He didn’t really understand. He didn’t get it. He finally let it go and moved on deciding I was in a “bitchy” mood and said he was going to go and didn’t want to talk anymore. I sighed and reviewed the interchange and felt, like I often do, that I innately come up with the absolute wrong thing to say to him and that no matter the great love and compassion I have for him, I am destined to always, forever get it wrong. I feel like I am forever showing up in his life with the wrong tool for the problem at hand. He is having a plumbing problem and I bring a hammer. He is hanging pictures and I show up with a wrench. It feels so awful to love a person as much as I love him and be wholly incapable of giving him what he needs.

The loss of a pet was no different. I listened to his obsessive plans for a puppy all day...what kind, when he would get, how much it would cost. Hours on end of idle chatter about something that I think is a horrible idea. I think he is not capable of providing the stability and care that a puppy would require...which is why he has never had one. Also, I think his autism interferes with his ability to really read the animal’s body language which results in him not understanding that his behavior is being seen as a threat to the animal despite his intentions to the contrary.

So I came to a conclusion...I am going to research and see if they have service dogs for kids with autism. This is the best dog for him. It isn’t going to be what he wants and I am sure it will be as expensive as hell. But I think that he might benefit best from some other being that can help him feel his way through this world since feeling, for him, is something that is outside the realm of normalcy and often places him at odds with everyone and everything. Strong emotion comes for him and overtake him but his expression of those feelings is often inappropriate and outside the scope of acceptable behavior. Perhaps a properly trained dog and a properly trained kid would be a good combination.

For me, I am going to grieve the loss of the sweet little dog that did her best to care for him and calm him when he was upset. I am going to remember her sweet little face and prancing manner when she walked. I am going to remember how much she loved cheese and would dance around the kitchen whenever anyone got a cheese stick out of the refrigerator. I am going to remember her face turned towards the sun on the back deck...lying there without a care in the world. This is how I am going to remember this sweet being that had a hard life before she came to our house and a not easy one after.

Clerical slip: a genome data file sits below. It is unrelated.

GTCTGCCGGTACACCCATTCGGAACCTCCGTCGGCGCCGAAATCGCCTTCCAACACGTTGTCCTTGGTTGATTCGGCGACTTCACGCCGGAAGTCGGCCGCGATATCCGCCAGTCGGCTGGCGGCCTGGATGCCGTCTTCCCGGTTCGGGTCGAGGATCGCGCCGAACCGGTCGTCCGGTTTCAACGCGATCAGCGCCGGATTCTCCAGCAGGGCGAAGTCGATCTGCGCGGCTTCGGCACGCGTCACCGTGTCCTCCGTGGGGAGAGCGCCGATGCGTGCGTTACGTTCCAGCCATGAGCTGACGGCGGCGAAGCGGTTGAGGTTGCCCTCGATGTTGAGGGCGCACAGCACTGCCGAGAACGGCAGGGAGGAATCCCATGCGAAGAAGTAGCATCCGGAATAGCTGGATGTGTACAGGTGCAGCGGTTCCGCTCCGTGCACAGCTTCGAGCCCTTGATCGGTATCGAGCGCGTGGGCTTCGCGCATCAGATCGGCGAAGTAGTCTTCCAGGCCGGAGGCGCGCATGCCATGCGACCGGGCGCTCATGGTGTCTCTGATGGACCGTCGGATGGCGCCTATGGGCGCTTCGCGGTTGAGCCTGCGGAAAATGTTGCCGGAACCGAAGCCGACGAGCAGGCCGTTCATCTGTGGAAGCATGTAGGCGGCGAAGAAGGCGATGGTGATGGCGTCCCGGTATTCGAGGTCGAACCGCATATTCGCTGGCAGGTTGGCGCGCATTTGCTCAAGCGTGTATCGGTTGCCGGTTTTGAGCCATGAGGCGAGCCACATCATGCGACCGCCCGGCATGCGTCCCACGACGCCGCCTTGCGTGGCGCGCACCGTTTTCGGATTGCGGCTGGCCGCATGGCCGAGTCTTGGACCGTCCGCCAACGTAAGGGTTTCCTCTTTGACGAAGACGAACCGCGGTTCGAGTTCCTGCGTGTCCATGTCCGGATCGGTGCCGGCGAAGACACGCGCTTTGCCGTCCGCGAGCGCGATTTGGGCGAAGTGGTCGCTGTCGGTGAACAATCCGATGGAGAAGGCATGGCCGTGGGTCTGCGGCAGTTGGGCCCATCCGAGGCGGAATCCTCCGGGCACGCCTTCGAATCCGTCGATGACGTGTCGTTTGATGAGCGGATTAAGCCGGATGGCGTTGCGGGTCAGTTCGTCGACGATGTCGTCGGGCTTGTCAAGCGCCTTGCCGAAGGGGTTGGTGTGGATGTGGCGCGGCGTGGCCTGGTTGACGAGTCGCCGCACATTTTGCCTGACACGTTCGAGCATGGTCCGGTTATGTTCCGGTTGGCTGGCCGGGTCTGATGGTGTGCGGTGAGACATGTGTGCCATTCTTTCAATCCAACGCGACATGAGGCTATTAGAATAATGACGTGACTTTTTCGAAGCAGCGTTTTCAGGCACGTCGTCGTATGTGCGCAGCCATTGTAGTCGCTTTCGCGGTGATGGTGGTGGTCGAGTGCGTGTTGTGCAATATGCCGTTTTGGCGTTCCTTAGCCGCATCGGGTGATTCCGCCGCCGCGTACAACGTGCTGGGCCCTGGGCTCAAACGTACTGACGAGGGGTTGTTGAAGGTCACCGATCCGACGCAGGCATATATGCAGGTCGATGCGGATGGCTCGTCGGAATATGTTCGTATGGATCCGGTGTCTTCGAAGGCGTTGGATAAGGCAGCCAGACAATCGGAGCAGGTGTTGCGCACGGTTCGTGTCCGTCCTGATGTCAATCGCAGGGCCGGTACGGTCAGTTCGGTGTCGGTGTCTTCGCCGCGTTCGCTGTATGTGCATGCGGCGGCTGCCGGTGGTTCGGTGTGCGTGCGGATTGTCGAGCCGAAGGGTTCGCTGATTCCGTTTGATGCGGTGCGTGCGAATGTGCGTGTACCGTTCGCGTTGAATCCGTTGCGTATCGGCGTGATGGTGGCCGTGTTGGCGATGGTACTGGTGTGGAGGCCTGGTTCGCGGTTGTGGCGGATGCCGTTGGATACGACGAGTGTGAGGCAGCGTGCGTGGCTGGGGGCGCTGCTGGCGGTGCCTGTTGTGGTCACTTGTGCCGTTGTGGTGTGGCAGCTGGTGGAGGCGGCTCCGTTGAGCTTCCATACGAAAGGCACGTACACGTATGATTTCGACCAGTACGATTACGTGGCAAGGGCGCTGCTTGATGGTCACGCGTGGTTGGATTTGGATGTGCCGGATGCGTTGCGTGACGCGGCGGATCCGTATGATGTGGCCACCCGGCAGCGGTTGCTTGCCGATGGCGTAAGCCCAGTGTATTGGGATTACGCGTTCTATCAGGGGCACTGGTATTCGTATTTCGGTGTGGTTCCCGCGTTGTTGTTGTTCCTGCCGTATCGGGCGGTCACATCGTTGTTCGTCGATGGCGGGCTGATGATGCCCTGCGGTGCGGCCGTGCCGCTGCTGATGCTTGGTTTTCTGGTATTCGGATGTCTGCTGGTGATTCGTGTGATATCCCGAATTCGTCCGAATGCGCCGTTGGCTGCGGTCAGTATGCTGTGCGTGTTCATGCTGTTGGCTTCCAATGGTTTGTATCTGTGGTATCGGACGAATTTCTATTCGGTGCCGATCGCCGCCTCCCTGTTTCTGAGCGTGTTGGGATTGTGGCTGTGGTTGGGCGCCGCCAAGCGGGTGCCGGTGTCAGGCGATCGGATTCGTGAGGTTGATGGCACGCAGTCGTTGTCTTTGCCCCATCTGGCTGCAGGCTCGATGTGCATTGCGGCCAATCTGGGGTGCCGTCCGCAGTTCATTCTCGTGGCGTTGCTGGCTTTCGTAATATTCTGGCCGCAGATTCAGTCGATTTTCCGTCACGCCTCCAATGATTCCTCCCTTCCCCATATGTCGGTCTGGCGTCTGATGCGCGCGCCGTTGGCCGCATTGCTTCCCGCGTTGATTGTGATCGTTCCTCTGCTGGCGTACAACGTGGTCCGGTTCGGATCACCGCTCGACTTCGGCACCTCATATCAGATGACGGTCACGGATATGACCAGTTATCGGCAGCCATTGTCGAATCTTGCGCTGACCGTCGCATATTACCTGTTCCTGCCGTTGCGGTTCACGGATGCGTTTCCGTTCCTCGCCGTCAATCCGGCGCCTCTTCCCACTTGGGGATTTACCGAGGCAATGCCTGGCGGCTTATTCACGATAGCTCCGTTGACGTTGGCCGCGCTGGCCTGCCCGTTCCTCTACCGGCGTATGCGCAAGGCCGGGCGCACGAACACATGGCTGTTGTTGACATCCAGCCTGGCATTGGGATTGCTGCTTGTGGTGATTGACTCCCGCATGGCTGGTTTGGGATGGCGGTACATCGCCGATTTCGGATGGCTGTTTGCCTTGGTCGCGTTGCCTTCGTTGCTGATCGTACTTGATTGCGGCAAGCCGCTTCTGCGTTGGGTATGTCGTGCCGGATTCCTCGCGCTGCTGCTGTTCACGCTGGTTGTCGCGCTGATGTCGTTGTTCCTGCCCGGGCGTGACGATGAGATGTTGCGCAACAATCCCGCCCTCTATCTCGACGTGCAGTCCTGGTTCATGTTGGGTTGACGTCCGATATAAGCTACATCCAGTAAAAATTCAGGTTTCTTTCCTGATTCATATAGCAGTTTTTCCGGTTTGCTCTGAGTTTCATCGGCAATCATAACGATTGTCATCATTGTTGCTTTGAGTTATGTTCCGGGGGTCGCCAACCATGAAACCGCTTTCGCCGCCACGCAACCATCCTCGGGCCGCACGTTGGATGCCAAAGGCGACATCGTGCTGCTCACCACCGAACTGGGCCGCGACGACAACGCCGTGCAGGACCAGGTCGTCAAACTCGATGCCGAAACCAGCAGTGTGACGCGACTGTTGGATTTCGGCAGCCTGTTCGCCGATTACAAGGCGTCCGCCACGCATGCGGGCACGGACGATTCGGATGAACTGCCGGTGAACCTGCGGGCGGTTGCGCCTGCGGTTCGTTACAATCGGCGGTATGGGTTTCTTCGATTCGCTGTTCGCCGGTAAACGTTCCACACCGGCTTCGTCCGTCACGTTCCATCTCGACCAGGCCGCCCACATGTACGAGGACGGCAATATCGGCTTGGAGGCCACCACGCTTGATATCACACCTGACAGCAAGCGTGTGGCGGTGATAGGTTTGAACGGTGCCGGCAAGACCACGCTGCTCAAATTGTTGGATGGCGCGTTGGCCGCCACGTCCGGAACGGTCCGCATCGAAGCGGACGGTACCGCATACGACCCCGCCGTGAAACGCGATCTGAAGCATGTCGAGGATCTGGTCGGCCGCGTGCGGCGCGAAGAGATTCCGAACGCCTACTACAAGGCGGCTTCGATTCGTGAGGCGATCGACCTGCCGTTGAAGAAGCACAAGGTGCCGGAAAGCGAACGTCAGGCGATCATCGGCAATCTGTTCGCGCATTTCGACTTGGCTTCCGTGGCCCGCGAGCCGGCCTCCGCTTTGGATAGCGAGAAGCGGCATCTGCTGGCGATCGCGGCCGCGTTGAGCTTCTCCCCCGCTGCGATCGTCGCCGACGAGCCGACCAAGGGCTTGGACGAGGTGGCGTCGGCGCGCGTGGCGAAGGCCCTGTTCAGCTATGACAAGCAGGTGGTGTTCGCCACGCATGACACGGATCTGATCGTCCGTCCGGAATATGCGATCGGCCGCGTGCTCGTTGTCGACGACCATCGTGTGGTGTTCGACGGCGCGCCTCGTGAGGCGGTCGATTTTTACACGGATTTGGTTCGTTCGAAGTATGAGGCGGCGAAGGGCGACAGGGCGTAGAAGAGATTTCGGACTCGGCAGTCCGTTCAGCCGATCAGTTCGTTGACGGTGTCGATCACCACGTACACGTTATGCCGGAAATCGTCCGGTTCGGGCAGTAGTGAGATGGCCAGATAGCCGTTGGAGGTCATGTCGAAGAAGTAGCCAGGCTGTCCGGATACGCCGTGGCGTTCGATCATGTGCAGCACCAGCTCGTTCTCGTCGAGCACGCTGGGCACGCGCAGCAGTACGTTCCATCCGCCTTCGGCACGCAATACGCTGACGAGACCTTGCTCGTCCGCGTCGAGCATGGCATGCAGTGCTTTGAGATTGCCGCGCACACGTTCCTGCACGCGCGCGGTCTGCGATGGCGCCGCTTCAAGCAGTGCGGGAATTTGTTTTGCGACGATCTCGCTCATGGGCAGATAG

Raising my children has been the greatest lesson in letting go. But also in setting boundaries. There are no other people on this earth whose lives impact mine more. Their pain is my pain. Their joy is my joy. But there are times when I cannot follow where they lead. I cannot let their issues become my own. I need something wholly different than they do. And as a parent it seems that conventional wisdom says that they come first...but that is not always possible for me. I cannot place my son’s need to move on over my own need to grieve. I have to find space in my heart for both, a container that hold them both, imperfectly as the container might be, it is all that I have that might be able to contain the diverse and contrary feelings surrounding this loss.

So I will being again this new day. Praying for guidance and peace of mind. That I am kind in my thoughts and words and treatment of myself and my children. I will see that the grief that is not being expressed by my son, is being felt in real time by my daughter. And that my son is processing his emotions in his own way and his own am I. I will try to be stalwart in my conviction that I can make space for all of us...even when circumstance brings much evidence to the contrary. I am going to keep going because it is all I know to do. Good bye sweet girl...I will miss you.